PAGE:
Two things should be debunked about Donald Trump: One is that he's the new Arnold Schwarzenegger. Another is that he's continuing what was started by another California governor, Pete Wilson.
I've read and listened to these comparisons in some news media recently and they're simply stretches of baloney.
And as the Republican fisticuffs get closer to California, the false correlations should be chucked. Our primary election will be among the nation's last on June 7 — sort of a grand finale ending a fireworks display. And for Republicans, the late California voting for once could help determine the presidential nominee.
True, Trump and Schwarzenegger both are celebrity showmen. And never underestimate the desire of voters to be entertained. Ronald Reagan was another star who got his political start by attracting the curious and capturing their attention.
But Reagan did it with soaring rhetoric about America being a "shining city on the hill" that welcomes immigrants — not a grumpy old country that builds moats and walls. Not a sneering Walt Kowalski, Clint Eastwood's character in Gran Torino, who barks: "Get off my lawn."
"Donald Trump's message is very negative," says Ken Khachigian, a longtime Republican strategist who wrote speeches for Reagan. "There's no sense of hope or creativity. No shining city on the hill. There's no hill."
Schwarzenegger also was upbeat and positive, unlike Trump. Sure, he occasionally feigned a Terminator bully act, aggravating adversaries by calling them "girlie-men." But he also had a self-deprecating sense of humor.
"Ronald Reagan could throw a political punch, but he did it with courtesy, with humor," Schwarzenegger once told a gathering at the Reagan Presidential Library. "In the heat of political battle, you say things that you wish you hadn't said. And you girlie-men out there know exactly what I'm talking about."
It's against Trump's nature to admit being wrong. And it's always someone else's fault.
Never would you hear Republicans Schwarzenegger, Reagan or Wilson call a woman ugly or a bimbo. Or hear them call an opponent "a lying guy" or "choke artist," and bellow that if anyone in the crowd sees "somebody getting ready to throw a tomato, knock the crap out of them."
One columnist for another paper wrote that Wilson was the Trump of his day. Hardly.
Yes, Wilson focused on illegal immigration while running for reelection and crusaded for Proposition 187, aimed at denying most government services to people here illegally. It passed overwhelmingly, but was later ruled unconstitutional.
Wilson, however, campaigned civilly. He'll never be forgiven by Latinos for running an ugly TV ad that featured grainy news footage of people running north across the Mexican border. It proclaimed in a doomsday tone: "They keep coming."
But, unlike Trump, Wilson ran against the immigration system and didn't attack immigrants personally. He was ticked at the federal government for not helping to pay for their government services — including incarceration — and not securing the border.
Trump characterized Mexicans migrating to the U.S. illegally as rapists, drug dealers and violent criminals.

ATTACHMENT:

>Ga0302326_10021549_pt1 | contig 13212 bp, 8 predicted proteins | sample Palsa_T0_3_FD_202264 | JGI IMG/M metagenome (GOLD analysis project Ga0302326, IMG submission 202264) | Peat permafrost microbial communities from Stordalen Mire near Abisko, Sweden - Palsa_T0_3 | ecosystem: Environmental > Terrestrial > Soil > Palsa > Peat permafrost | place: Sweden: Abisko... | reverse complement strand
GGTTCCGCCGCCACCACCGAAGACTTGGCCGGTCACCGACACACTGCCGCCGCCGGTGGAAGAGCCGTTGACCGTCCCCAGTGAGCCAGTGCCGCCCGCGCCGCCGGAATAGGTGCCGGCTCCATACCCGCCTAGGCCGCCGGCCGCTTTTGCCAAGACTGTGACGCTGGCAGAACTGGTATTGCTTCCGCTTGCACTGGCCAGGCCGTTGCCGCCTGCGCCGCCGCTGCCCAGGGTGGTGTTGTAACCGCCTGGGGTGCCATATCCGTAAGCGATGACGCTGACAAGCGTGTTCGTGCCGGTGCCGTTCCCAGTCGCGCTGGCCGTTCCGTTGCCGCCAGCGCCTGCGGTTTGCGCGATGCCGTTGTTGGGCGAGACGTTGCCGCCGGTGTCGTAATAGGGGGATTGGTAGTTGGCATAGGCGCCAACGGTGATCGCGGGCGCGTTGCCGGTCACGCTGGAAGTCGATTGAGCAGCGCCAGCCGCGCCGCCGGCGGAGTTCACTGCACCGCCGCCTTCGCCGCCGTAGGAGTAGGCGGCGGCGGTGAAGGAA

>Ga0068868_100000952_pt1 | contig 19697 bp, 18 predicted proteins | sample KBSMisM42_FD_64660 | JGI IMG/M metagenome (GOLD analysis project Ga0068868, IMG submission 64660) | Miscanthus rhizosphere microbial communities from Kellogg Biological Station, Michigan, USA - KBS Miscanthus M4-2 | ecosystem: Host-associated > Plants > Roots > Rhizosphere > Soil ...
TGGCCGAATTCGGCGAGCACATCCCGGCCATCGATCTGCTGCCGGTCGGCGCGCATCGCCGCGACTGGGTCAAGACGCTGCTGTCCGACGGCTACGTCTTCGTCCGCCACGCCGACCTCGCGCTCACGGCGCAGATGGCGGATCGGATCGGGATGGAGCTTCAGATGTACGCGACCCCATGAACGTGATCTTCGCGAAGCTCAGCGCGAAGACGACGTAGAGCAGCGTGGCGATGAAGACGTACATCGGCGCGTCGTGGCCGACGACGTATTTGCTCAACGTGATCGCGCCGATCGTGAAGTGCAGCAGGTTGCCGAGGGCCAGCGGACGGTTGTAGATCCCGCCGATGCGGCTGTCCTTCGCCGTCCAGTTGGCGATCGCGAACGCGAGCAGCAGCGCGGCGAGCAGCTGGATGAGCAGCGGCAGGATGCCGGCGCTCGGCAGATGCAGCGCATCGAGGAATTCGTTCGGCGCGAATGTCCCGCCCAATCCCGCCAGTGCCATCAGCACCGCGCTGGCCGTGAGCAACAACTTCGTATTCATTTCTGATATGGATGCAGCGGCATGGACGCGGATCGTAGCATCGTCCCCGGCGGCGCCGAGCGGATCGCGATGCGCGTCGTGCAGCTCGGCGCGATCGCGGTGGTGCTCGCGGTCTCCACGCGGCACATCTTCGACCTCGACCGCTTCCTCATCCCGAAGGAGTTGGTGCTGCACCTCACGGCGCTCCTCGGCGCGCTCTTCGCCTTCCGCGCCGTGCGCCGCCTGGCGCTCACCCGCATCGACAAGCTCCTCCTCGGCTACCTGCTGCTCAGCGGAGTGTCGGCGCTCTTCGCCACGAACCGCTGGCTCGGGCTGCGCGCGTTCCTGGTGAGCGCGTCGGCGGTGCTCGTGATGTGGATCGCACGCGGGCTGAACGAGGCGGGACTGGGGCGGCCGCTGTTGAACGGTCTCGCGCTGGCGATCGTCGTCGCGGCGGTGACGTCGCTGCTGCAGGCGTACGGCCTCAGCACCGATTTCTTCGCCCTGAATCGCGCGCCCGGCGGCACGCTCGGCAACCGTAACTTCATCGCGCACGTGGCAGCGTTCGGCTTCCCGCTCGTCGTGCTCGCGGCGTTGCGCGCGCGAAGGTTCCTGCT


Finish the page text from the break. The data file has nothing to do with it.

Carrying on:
Another distinction between all these Republicans is Wilson especially — but also Schwarzenegger and Reagan — studied up on issues and hired experts to guide them. Trump doesn't know Syria from Syracuse, Libya from Lebec.
Trump is clueless and classless, a bombastic blowhard.
But, hey, these primary elections are telling us as much about his supporters as they are Trump. This guy is unfit to be the president of a local Rotary Club, let alone our commander in chief and leader of the free world.
His supporters obviously don't care. They're angry for legitimate reasons — that the middle class is declining, wages are stagnant, tuition has skyrocketed, governments take care of themselves and politicians don't deliver as promised.
"People know what his shortcomings are," says Sacramento-based Tea Party Express strategist Sal Russo, who's not involved in the race. "But they're just so angry and frustrated that they're voting for someone to go out and shake things up."
Some also are angry for a darker reason. For them, this is their last stand against brown-skinned immigrants and culture change.
Exit polls in Florida and Ohio Tuesday found that Trump attracted overwhelming support from voters who think immigrants who came here illegally should be deported. Never mind that there are 11 million of them and it would be virtually impossible.
Trump voters are using the primaries as a vehicle to send a message.
"Except when that vehicle crashes, it's going to wash out the party," says California Republican consultant Wayne Johnson, who mostly works for conservatives.
If Trump wins the nomination, Johnson says, "the only way he doesn't hurt down-ticket Republicans in California is if the Democrats nominate someone with bigger negatives — like Kim Jong-un" of North Korea.
California does not look like a particularly friendly primary state for Trump, especially with true conservative Ted Cruz on the ballot. For one thing, only Republicans can vote in the GOP primary. Independents aren't allowed. And the declining Republican Party in California is pretty much down to rock-core conservatives.
Also, says Republican analyst Tony Quinn, Trump attracts the disaffected working class. But "in California the working class is mostly non-white. And they've been alienated by Trump," he says.
Sacramento-based Republican strategist Rob Stutzman has been calling for conservatives to unite behind a third-party candidate.
Trump isn't close to matching up to Schwarzenegger and Wilson, let alone qualified to lead the party of Reagan and Lincoln.
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